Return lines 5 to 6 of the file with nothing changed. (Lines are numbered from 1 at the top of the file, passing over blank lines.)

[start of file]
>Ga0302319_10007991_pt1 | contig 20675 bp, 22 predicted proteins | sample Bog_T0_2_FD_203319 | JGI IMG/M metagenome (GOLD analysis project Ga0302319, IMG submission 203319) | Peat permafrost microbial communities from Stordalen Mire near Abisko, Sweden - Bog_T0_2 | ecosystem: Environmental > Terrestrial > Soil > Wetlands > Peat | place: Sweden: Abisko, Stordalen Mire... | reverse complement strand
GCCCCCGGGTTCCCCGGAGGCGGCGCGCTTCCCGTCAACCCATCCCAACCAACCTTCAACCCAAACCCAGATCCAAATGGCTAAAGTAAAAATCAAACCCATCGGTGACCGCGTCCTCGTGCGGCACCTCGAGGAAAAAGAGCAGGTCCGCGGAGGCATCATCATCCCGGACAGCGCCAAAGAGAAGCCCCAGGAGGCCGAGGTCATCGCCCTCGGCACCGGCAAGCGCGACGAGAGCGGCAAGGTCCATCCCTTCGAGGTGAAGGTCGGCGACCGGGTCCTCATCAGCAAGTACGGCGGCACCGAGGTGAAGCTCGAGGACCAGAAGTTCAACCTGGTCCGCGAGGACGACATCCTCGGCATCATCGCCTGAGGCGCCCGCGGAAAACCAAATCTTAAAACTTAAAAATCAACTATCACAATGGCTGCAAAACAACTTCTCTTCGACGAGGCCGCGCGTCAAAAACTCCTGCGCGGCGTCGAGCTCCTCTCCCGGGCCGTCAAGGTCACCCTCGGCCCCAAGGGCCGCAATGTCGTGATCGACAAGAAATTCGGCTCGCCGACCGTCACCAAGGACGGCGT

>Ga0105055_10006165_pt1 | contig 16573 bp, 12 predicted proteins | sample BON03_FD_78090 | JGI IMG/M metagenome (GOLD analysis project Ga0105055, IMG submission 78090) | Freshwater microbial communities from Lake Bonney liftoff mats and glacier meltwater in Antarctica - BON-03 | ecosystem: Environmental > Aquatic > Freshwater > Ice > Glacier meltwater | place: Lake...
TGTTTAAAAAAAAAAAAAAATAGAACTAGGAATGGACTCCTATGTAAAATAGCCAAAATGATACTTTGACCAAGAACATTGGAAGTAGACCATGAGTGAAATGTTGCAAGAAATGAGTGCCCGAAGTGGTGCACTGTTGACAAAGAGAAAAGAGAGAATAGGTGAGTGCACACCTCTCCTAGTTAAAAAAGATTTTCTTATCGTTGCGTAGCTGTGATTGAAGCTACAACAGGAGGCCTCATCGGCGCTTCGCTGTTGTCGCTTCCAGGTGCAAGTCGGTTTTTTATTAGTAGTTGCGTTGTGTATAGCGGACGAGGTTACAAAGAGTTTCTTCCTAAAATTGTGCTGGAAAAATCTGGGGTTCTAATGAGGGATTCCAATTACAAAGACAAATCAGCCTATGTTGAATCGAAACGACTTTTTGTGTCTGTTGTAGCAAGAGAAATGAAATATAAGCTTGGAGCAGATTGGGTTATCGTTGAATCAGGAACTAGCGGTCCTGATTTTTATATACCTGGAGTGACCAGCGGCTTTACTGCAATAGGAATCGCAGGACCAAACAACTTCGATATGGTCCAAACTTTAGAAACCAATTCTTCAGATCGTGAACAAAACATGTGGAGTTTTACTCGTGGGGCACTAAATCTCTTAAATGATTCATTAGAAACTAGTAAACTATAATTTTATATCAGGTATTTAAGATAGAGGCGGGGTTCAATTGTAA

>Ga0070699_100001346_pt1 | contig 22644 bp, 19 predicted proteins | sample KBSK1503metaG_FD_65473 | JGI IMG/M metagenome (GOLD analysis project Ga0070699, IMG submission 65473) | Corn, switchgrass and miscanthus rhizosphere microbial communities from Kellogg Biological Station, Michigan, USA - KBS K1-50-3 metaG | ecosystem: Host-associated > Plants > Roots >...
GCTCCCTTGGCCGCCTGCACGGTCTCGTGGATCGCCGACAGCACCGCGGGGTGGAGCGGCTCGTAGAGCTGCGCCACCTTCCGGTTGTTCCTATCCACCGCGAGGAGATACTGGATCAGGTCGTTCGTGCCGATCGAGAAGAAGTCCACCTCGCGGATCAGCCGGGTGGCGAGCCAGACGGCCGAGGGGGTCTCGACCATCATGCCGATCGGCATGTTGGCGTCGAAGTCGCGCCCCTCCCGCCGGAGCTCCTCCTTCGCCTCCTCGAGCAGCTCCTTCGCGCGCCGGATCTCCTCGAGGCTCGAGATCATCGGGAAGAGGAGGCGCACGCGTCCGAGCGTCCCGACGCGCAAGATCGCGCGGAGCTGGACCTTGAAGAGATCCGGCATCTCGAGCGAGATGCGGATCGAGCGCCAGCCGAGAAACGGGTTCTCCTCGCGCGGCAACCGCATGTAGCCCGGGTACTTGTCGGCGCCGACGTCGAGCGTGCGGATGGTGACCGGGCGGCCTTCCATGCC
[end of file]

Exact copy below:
>Ga0070699_100001346_pt1 | contig 22644 bp, 19 predicted proteins | sample KBSK1503metaG_FD_65473 | JGI IMG/M metagenome (GOLD analysis project Ga0070699, IMG submission 65473) | Corn, switchgrass and miscanthus rhizosphere microbial communities from Kellogg Biological Station, Michigan, USA - KBS K1-50-3 metaG | ecosystem: Host-associated > Plants > Roots >...
GCTCCCTTGGCCGCCTGCACGGTCTCGTGGATCGCCGACAGCACCGCGGGGTGGAGCGGCTCGTAGAGCTGCGCCACCTTCCGGTTGTTCCTATCCACCGCGAGGAGATACTGGATCAGGTCGTTCGTGCCGATCGAGAAGAAGTCCACCTCGCGGATCAGCCGGGTGGCGAGCCAGACGGCCGAGGGGGTCTCGACCATCATGCCGATCGGCATGTTGGCGTCGAAGTCGCGCCCCTCCCGCCGGAGCTCCTCCTTCGCCTCCTCGAGCAGCTCCTTCGCGCGCCGGATCTCCTCGAGGCTCGAGATCATCGGGAAGAGGAGGCGCACGCGTCCGAGCGTCCCGACGCGCAAGATCGCGCGGAGCTGGACCTTGAAGAGATCCGGCATCTCGAGCGAGATGCGGATCGAGCGCCAGCCGAGAAACGGGTTCTCCTCGCGCGGCAACCGCATGTAGCCCGGGTACTTGTCGGCGCCGACGTCGAGCGTGCGGATGGTGACCGGGCGGCCTTCCATGCC